US 7104438 B2
A method for integrating tire identification data into a vehicle information system comprises the steps: mounting a tire to a production line vehicle chassis, the tire having tire data storage for storing tire identification data; connecting the tire stored data to a vehicle electronic control unit (ECU) having ECU data storage; reading tire identification data from the stored tire data into the ECU stored data; and uploading the tire identification data from the ECU stored data to an OEM database. The method may optionally include incorporating a tire pressure monitoring system into the tire; and including tire pressure monitoring system identification data in the tire identification data. The vehicle identification data may be incorporated into the ECU stored data and uploaded with the tire identification information to an OEM database at a preferred point in the vehicle assembly line sequence that coincides with the execution of an end-of-line diagnostic test on the vehicle.
1. A method for integrating tire identification data and OEM vehicular identification data in a vehicle having a tire based sensor system, comprising the steps:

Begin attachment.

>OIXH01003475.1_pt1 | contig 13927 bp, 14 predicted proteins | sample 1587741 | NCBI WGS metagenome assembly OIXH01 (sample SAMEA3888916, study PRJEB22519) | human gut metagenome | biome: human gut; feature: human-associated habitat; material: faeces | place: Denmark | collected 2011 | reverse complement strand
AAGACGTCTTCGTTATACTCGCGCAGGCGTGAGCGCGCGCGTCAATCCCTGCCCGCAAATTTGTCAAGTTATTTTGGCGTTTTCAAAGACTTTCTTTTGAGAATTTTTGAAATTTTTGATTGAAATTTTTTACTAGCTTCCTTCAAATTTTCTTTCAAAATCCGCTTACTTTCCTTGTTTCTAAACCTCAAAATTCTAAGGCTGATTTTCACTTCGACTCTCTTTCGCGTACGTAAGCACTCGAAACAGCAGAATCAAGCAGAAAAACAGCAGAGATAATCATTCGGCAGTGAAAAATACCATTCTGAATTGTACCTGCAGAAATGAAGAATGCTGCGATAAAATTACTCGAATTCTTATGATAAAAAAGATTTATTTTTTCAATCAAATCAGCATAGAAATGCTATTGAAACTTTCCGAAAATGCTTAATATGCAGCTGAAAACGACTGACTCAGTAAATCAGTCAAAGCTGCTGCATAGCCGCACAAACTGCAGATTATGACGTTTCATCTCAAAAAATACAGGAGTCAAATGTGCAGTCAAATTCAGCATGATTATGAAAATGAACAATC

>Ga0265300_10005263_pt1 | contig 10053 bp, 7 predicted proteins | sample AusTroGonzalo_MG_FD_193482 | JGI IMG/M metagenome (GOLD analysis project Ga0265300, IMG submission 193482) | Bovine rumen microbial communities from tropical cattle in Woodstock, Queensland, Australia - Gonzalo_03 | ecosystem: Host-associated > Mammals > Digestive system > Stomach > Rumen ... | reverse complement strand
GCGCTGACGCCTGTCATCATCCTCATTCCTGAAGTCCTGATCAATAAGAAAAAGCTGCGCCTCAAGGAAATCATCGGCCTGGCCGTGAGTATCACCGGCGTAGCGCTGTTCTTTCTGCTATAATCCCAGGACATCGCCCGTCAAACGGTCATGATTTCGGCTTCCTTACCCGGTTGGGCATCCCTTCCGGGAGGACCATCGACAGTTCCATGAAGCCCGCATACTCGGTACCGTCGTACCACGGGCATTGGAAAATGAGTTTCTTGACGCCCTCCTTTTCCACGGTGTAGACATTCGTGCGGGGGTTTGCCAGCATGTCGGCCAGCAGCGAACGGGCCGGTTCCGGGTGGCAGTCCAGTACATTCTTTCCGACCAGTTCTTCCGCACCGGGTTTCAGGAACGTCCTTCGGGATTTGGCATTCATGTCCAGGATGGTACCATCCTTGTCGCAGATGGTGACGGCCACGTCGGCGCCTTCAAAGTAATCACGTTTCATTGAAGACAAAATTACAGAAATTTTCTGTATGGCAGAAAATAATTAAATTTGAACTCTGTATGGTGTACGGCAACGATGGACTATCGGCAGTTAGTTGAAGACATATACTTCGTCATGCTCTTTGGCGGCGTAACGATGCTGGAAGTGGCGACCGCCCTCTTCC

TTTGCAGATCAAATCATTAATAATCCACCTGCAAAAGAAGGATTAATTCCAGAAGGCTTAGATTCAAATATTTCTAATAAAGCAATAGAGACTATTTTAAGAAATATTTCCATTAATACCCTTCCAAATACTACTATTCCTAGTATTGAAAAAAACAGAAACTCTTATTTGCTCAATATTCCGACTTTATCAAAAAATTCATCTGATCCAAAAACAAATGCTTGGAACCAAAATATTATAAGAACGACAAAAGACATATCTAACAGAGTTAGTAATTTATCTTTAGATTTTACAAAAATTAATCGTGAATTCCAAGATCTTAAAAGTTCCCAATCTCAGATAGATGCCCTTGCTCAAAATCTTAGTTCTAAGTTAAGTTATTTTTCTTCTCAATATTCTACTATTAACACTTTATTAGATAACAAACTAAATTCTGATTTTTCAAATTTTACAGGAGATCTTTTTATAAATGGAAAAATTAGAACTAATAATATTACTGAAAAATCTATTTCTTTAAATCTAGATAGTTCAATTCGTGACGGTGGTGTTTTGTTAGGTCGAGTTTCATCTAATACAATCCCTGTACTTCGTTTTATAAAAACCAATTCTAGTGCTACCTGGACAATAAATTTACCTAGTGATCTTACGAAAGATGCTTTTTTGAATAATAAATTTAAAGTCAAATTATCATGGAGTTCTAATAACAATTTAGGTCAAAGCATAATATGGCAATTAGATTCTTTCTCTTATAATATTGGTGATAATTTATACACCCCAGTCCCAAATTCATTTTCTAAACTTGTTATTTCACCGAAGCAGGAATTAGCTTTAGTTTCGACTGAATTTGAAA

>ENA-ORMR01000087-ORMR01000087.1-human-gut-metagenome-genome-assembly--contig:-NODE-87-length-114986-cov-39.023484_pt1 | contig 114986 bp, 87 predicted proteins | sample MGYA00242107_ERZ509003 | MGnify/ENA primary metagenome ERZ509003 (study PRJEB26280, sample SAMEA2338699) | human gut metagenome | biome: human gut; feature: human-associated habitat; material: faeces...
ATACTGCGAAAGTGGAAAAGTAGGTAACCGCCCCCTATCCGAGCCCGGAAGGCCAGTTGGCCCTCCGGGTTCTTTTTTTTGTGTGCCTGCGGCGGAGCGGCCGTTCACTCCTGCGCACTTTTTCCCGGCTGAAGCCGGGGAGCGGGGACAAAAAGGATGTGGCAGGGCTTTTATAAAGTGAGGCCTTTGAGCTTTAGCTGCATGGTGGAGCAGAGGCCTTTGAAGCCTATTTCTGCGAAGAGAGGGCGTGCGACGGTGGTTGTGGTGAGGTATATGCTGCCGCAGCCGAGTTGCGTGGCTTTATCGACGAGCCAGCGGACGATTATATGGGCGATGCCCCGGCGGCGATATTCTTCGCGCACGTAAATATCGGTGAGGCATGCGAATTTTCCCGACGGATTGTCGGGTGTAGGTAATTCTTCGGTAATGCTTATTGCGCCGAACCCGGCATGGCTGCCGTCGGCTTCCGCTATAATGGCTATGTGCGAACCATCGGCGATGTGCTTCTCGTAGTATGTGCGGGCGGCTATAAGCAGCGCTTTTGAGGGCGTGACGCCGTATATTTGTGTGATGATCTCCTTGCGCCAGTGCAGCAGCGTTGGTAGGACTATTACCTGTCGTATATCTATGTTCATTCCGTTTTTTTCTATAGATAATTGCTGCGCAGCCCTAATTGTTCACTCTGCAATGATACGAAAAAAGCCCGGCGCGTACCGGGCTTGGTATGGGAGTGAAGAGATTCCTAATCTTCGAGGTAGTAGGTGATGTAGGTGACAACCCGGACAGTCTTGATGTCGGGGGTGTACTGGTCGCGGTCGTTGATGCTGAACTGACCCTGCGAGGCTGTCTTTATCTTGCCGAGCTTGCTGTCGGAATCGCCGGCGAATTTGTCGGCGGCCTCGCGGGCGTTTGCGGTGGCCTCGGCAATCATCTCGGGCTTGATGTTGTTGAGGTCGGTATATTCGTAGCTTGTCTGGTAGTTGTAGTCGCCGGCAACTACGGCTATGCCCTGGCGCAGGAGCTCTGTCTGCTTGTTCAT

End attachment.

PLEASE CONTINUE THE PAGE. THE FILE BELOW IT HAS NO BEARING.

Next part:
a. manufacturing tire tag means comprising a transponder and a tire tag having at least a pressure sensor;
b. calibrating the pressure sensor for tag functions;
c. writing tag identification and calibration data into tag memory;
d. transferring the tag means to a tire manufacturer;
e. manufacturing a tag and antenna assembly;
f. integrating the tag and antenna assembly into a tire;
g. writing tire identification data into tag memory;
h. transferring the tire to an OEM;
i. initializing a vehicle system;
j. reading tire identification data from tag memory into an electronic control unit of the vehicle; and
k. uploading tire identification data from the electronic control unit to an OEM data base.
2. A method according to
3. A method according to
4. A method according to
5. A method for integrating tire data into the information system of a vehicle, comprising the steps: